“This book is for anyone who wants to know how friendships work and what to do when they don’t,” says the blurb.
And who wouldn’t want to know about all that?
Few things are as important as friends and friendship groups to teenager, or as complicated. Beyond one’s own family circle, how does one learn about the art of friendship? I feel that the media isn’t always helpful. Films and tv series show idealised - if not ideal - social groups where, for obvious storytelling reasons, episodes must be full of heightened interactions and continually “dramatic” relationships. Real life is more boring and more complicated.
This book, THE TEENAGE GUIDE TO FRIENDS by Nicola Morgan, is a welcome guide, containing a wide range of clearly explained information as well as plenty of those simple “get to know yourself” quizzes beloved by many readers.
The author, Nicola Morgan, is already well known for self-help books for young people: see other titles below. Conversations with pupils and staff in those many schools must surely have led to this latest publication.
In THE TEENAGE GUIDE TO FRIENDS, she suggests there are many different types of friends. Rather than focusing on the wish for “one best friend”, she looks at the range of opportunities for friendship existing within one’s social groups and beyond.
Chapters introduce the importance of empathy, the psychology of personality types, as well as peer pressure, group behaviour and the effect of family position. Nicola Morgan writes about the problems that come from the need for friends including the impact of “negative” friendships to managing friends online. She introduces the differing needs of introverts and extroverts, whether in school or out in the wider world, and talks about the management of stress and anxiety.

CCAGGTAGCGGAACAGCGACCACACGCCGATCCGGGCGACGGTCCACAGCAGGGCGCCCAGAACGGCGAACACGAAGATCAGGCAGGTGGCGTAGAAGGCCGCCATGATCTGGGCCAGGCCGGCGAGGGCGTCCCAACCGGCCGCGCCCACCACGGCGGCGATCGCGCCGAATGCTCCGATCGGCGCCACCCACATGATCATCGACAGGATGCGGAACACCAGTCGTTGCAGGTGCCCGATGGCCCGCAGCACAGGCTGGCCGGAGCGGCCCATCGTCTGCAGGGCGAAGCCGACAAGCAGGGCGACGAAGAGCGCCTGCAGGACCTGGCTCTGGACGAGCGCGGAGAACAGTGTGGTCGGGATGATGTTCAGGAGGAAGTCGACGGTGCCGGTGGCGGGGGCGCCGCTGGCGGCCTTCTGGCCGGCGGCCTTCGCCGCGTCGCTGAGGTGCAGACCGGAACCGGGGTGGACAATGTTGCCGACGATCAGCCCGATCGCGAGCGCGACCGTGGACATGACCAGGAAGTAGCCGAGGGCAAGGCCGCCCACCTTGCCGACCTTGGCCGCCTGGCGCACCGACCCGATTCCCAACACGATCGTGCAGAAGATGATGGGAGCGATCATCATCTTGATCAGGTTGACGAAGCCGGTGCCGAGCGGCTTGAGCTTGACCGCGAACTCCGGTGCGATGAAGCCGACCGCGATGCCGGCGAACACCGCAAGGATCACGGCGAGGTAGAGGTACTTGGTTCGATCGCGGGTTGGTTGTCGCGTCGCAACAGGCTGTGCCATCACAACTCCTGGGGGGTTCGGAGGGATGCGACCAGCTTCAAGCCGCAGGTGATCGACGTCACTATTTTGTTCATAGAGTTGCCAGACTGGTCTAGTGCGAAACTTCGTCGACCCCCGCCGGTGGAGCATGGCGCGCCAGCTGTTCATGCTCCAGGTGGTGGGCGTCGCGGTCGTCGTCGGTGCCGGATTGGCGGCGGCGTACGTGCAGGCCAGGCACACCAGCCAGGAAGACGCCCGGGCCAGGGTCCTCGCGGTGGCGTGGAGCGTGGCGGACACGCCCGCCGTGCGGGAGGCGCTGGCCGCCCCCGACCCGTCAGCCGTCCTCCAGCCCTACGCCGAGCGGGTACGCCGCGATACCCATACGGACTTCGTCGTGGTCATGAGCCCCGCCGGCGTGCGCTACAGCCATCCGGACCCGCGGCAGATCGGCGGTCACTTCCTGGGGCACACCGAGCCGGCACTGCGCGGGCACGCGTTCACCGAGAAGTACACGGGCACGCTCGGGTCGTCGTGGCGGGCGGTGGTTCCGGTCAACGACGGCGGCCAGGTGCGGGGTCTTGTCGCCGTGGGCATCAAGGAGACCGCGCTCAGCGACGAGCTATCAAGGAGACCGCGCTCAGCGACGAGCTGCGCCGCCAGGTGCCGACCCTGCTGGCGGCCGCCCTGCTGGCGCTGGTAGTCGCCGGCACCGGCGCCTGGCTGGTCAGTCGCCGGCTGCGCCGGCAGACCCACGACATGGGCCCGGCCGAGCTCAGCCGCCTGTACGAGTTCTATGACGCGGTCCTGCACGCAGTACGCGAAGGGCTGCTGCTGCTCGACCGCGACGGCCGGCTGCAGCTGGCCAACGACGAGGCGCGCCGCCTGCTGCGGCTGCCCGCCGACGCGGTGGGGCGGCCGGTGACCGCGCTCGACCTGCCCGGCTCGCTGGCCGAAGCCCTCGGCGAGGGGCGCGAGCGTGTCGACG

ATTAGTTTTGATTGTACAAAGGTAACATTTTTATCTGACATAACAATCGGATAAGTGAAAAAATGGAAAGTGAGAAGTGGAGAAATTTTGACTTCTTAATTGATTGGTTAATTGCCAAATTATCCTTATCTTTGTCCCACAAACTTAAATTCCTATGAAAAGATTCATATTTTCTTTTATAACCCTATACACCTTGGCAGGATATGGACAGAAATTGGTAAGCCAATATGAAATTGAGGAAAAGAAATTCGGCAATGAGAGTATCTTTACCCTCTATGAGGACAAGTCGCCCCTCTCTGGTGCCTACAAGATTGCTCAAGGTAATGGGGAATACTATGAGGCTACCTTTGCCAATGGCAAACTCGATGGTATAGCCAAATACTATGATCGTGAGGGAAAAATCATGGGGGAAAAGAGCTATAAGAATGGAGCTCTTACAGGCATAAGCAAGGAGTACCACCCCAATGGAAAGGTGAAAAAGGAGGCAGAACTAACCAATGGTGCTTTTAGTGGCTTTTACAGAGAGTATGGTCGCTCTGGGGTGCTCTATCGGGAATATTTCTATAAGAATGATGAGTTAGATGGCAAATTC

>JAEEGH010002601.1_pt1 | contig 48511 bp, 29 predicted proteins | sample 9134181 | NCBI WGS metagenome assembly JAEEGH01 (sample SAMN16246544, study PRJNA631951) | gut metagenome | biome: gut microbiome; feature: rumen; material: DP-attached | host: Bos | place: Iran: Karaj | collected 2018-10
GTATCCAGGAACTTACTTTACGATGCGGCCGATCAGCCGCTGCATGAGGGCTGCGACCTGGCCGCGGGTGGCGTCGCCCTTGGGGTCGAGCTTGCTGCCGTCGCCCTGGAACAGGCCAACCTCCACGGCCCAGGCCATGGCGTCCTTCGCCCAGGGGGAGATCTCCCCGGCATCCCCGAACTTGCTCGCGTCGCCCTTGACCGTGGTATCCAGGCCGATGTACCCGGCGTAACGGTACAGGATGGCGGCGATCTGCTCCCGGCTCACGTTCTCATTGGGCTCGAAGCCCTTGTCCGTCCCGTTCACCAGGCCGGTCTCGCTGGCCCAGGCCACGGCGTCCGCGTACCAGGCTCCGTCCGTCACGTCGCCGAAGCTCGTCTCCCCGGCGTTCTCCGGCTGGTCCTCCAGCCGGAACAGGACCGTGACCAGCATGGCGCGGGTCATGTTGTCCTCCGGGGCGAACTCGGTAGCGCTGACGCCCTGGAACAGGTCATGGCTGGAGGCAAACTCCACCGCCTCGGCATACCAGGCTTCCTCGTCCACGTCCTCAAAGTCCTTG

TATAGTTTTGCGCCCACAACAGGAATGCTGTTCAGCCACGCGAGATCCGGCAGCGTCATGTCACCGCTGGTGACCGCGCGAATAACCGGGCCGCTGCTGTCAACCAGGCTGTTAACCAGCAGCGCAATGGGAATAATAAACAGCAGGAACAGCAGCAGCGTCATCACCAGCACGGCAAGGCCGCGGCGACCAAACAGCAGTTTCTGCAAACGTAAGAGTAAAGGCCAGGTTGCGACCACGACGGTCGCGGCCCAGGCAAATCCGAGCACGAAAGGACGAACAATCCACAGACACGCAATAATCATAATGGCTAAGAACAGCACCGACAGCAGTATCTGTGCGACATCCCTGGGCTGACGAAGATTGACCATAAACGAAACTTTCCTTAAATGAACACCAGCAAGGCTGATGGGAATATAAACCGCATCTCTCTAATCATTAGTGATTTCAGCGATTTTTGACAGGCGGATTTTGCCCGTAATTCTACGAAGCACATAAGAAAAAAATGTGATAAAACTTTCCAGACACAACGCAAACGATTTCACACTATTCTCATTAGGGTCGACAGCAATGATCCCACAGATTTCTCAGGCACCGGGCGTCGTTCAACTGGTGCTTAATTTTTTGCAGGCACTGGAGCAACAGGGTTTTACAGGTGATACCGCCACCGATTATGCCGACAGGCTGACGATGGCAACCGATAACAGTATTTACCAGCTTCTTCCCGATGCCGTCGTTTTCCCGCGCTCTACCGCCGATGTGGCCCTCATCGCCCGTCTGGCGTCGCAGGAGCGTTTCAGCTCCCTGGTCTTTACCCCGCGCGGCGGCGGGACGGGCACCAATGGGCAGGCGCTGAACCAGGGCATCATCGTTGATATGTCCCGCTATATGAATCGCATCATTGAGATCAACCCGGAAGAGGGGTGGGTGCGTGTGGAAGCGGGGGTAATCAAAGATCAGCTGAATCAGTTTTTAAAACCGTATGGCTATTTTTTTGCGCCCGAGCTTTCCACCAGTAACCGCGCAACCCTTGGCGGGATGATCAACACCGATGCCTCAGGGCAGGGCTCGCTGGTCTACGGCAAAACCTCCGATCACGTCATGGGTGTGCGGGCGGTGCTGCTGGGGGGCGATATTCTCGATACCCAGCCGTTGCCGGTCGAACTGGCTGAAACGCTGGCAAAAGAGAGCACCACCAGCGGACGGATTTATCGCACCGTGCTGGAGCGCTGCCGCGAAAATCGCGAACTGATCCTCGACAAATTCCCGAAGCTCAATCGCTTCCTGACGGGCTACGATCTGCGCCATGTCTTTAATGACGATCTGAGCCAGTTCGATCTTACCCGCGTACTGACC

Wisely, Nicola Morgan suggest that friendships can change, encouraging the young reader to consider friendship as a range of relationships, not always of the same intensity or serving the same purpose or lasting for ever.
Over the chapters, she points out that friendship asks for understanding and that sometimes one needs to say sorry, or not to take things too personally or seriously. I also liked how, in one chapter, she promotes the value of just being friendly by acting inclusively towards outsiders within social situations and lunch-breaks: an outward looking view of friendship, not just a focus on "me."
Nicola Morgan’s tone is warm and straightforward; she makes it clear that this is a book of general advice and information, and frequently tells troubled readers to talk to trusted friends or adults. The last section, which supplies plenty of helpful addresses, includes warnings about the dangers of misleading articles, unofficial blogs and web-sites.
Best of all, I felt, was the way that Nicola Morgan tries to give her teenage readers more confidence in managing their social circles and that intention, in particular, makes her book, THE TEENAGE GUIDE TO FRIENDS, a useful and an easy read. I’d say that this title would be a welcome addition to secondary schools self-help collections, in the library or wherever such books can be quietly and easily reached by those who need them.
Ps. Just to avoid misunderstandings, Nicola Morgan does visit schools frequently and is an established writer of fiction and non-fiction books.
She is not Nicky Morgan, the past Secretary of State for Education.
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